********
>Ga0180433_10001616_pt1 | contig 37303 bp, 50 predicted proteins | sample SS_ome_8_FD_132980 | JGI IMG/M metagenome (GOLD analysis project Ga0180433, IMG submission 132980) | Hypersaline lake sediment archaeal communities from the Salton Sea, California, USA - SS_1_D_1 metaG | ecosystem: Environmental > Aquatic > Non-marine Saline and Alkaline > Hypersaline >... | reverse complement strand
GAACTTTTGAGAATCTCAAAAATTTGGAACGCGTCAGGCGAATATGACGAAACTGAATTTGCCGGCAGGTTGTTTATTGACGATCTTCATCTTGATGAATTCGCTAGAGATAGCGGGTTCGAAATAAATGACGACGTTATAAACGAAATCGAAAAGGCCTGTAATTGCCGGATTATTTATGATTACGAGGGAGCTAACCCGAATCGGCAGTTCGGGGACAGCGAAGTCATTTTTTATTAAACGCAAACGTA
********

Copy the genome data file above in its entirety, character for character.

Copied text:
>Ga0180433_10001616_pt1 | contig 37303 bp, 50 predicted proteins | sample SS_ome_8_FD_132980 | JGI IMG/M metagenome (GOLD analysis project Ga0180433, IMG submission 132980) | Hypersaline lake sediment archaeal communities from the Salton Sea, California, USA - SS_1_D_1 metaG | ecosystem: Environmental > Aquatic > Non-marine Saline and Alkaline > Hypersaline >... | reverse complement strand
GAACTTTTGAGAATCTCAAAAATTTGGAACGCGTCAGGCGAATATGACGAAACTGAATTTGCCGGCAGGTTGTTTATTGACGATCTTCATCTTGATGAATTCGCTAGAGATAGCGGGTTCGAAATAAATGACGACGTTATAAACGAAATCGAAAAGGCCTGTAATTGCCGGATTATTTATGATTACGAGGGAGCTAACCCGAATCGGCAGTTCGGGGACAGCGAAGTCATTTTTTATTAAACGCAAACGTA